Language is another of the book's inspired inventions. Safron Foer uses it with superb creative skill, in a way that questions our assumptions about certainty, about ever knowing what happened in the past. Linguistic differences means the reader is always aware of the possibility that she – like Alex – misunderstands. What then about language, and especially the narrator's voice: Why did Safron Foer choose to write this way? What was the starting point for a creation like the Alex-narrator's voice?
“When I began writing it was just fun, you know, writing like that, it made me laugh. Then as I wrote it I realised that the way Alex speaks, he really is not good at communicating, not as good as he wants to be, but he tries: well, that is really why I write. Most people want to communicate but struggle to find the words. “
Despite Safron Foer's observations about wanting to communicate, talking to him feels a bit like reading Alex's garbled English for the first time – confusing. It is as if he wants to keep you guessing. The author has said about the title, Everything is illuminated, that it is about a mystery revealed – or not. Safron Foer spends two years editing a book yet when probed about elements in it, he says people make the “mistake of thinking that books have to mean something, if you look at a painting, they can just be what they are, books are more like that than most people give them credit for”. It is a book that asks many questions simultaneously, and I think that is the way the author would like it to be.
Given such an impressive debut, I expected to be talking to a young man who always wanted to be a writer. But Safron Foer insists he fell into writing by accident.
“A writer was the last thing I expected to be. What I did feel strongly was that that there was something out there I should be doing, that I was wasting my time and needed to find a way to truly fulfil my potential. When I started writing, this sense that I should be doing something else, something more important, lessened. It is a bit like someone who loves to travel, loves to visit foreign cities. He will not tell you he loves aeroplanes, yet he spends a lot of time in them. That is how I feel about writing: it is the aeroplane not the destination.”
He says he is hugely surprised by the book's popularity, but his CV suggests a focused young man who was destined for success. He comes from a family of achievers – his brothers are both successful political journalists. While studying philosophy at Princeton, he attended writing classes “recreationally” and won several prizes for his efforts. His thesis advisor was Joyce Carol Oates. Also while still at college, he edited an anthology inspired by the works of the artist Joseph Cornell entitled A Convergence of Birds. He went on a trip to the Ukraine, between 2nd and 3rd year, undertaken with the intention of writing a book about his experiences – albeit a very different one.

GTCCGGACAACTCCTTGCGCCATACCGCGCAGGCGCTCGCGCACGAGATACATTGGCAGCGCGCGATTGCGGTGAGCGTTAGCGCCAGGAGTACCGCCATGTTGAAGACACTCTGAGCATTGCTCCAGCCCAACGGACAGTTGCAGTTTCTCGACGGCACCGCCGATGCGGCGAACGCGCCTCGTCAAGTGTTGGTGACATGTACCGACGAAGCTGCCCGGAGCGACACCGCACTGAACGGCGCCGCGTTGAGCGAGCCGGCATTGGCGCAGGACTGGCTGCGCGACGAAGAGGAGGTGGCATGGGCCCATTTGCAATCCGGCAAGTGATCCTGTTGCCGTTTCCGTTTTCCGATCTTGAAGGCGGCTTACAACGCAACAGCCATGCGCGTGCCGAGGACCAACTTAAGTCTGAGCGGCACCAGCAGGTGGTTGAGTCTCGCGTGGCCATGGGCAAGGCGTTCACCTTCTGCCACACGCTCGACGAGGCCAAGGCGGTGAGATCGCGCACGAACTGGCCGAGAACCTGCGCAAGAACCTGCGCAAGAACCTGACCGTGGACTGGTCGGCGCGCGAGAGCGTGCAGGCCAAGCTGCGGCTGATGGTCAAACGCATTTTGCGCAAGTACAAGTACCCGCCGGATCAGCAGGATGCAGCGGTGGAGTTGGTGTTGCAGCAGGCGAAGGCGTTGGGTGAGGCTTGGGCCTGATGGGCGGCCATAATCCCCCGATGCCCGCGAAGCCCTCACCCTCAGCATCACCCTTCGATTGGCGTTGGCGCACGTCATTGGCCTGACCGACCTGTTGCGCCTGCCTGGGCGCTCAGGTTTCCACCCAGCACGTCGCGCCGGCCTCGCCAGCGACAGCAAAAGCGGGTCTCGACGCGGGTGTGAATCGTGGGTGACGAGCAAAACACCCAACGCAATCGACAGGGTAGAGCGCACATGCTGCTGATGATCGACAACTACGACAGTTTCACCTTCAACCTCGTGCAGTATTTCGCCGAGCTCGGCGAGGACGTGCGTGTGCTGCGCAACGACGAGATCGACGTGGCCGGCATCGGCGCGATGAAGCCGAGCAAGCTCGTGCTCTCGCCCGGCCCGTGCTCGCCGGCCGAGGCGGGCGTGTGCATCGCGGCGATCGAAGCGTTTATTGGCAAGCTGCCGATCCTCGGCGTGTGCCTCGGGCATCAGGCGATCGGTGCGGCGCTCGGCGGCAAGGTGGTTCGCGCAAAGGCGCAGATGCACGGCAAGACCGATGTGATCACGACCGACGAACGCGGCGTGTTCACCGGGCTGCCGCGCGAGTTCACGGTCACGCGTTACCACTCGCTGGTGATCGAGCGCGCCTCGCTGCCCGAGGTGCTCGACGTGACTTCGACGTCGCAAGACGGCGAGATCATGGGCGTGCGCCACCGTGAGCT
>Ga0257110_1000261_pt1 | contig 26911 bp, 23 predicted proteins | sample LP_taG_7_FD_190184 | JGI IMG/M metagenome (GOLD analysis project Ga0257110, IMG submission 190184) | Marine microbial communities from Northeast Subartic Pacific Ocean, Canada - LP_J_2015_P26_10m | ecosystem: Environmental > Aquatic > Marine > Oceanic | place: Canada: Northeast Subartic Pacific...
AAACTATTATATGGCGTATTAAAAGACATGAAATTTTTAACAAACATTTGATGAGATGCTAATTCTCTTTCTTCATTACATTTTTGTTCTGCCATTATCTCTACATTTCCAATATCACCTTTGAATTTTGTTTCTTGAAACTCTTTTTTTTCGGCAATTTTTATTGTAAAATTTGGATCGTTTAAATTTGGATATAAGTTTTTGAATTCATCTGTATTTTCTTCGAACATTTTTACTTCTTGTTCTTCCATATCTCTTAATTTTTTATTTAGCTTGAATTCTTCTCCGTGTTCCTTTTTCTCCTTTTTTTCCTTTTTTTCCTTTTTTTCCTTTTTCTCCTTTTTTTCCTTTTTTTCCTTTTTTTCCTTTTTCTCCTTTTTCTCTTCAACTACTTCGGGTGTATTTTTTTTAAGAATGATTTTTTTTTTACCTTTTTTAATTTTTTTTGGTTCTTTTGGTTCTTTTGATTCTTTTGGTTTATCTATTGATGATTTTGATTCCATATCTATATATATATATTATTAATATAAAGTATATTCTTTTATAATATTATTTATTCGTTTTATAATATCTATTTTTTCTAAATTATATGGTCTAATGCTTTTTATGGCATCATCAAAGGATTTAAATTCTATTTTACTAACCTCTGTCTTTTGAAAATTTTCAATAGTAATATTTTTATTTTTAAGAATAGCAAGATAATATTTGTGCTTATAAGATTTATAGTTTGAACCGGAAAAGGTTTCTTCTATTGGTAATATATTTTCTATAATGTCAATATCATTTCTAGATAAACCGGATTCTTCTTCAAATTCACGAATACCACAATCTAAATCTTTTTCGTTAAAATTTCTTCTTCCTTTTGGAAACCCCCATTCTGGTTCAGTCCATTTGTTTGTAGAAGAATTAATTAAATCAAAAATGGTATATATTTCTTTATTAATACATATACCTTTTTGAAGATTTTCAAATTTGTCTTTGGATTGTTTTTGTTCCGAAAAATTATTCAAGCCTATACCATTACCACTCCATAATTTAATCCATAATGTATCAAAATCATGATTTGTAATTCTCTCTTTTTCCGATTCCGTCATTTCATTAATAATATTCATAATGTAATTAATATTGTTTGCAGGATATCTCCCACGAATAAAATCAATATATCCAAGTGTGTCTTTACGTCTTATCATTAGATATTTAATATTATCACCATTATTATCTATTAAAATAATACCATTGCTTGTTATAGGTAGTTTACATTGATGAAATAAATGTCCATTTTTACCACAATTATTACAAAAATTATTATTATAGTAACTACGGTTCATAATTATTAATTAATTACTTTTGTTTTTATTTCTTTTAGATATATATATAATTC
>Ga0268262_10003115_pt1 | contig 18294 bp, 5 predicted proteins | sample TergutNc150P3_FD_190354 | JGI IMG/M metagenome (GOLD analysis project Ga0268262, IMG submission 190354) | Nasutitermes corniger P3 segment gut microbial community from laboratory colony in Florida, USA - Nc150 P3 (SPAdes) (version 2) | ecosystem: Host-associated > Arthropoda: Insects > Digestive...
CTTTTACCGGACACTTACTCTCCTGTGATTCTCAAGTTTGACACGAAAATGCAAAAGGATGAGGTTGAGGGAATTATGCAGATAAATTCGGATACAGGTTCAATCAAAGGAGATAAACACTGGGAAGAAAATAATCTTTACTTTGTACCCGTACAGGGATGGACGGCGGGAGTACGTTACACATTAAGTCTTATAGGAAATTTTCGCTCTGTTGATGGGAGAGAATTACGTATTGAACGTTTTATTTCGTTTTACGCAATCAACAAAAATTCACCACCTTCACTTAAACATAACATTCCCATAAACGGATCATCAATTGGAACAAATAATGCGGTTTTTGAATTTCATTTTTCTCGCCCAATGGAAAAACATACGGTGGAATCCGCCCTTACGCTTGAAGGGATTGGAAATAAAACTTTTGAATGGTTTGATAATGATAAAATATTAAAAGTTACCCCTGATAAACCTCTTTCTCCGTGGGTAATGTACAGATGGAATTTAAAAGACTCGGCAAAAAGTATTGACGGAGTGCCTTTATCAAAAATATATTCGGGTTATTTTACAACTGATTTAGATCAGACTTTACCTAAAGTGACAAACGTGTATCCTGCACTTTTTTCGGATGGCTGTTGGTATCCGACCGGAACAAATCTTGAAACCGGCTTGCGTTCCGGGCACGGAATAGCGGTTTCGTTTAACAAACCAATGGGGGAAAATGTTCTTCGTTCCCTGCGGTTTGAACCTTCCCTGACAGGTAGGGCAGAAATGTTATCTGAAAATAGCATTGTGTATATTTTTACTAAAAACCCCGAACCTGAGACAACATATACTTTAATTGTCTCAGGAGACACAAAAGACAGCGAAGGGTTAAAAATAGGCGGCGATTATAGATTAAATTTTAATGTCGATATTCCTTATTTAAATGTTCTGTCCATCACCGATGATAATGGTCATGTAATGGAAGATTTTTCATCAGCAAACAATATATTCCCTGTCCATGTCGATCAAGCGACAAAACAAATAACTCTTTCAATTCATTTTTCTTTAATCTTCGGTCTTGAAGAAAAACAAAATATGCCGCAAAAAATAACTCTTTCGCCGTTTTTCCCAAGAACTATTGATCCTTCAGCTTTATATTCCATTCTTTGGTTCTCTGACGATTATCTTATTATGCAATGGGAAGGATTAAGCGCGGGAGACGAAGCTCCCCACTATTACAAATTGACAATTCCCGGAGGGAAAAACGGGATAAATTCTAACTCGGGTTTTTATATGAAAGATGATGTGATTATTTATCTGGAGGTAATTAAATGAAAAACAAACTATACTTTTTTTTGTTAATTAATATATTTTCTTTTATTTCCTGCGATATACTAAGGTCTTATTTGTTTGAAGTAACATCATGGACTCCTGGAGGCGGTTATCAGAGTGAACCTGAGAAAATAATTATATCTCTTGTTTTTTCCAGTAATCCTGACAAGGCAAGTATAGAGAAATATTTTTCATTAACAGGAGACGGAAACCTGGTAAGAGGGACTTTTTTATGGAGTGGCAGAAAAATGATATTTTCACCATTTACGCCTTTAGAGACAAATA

He says about his family background that writing the book made him look differently at his Jewish identity and made him acknowledge that although he is not observant, there is this connection. He is politically active – “not through my writing but through my life, I do get involved”. What does he feel about the actions of the Israeli government? Does he feel he needs to examine them?
“Yeah I do – I do feel personally responsible when they do something bad and I feel it when something bad happens to Israel. I am not that knowledgeable about it, lots of non-Jewish people know a
lot more about the situation than me, but the connection is there because of who I am. It is a very difficult relationship in my life. Like it or not, every Jewish person is associated with this terrible situation – I think no one, not even Sharon is proud of what is going on.”
It seems a surprisingly hesitant and neutral response. Does he really not feel the government has some direct responsibility for this “terrible situation”? Perhaps it is difficult for him to criticize anything Israel does? “No, not at all.”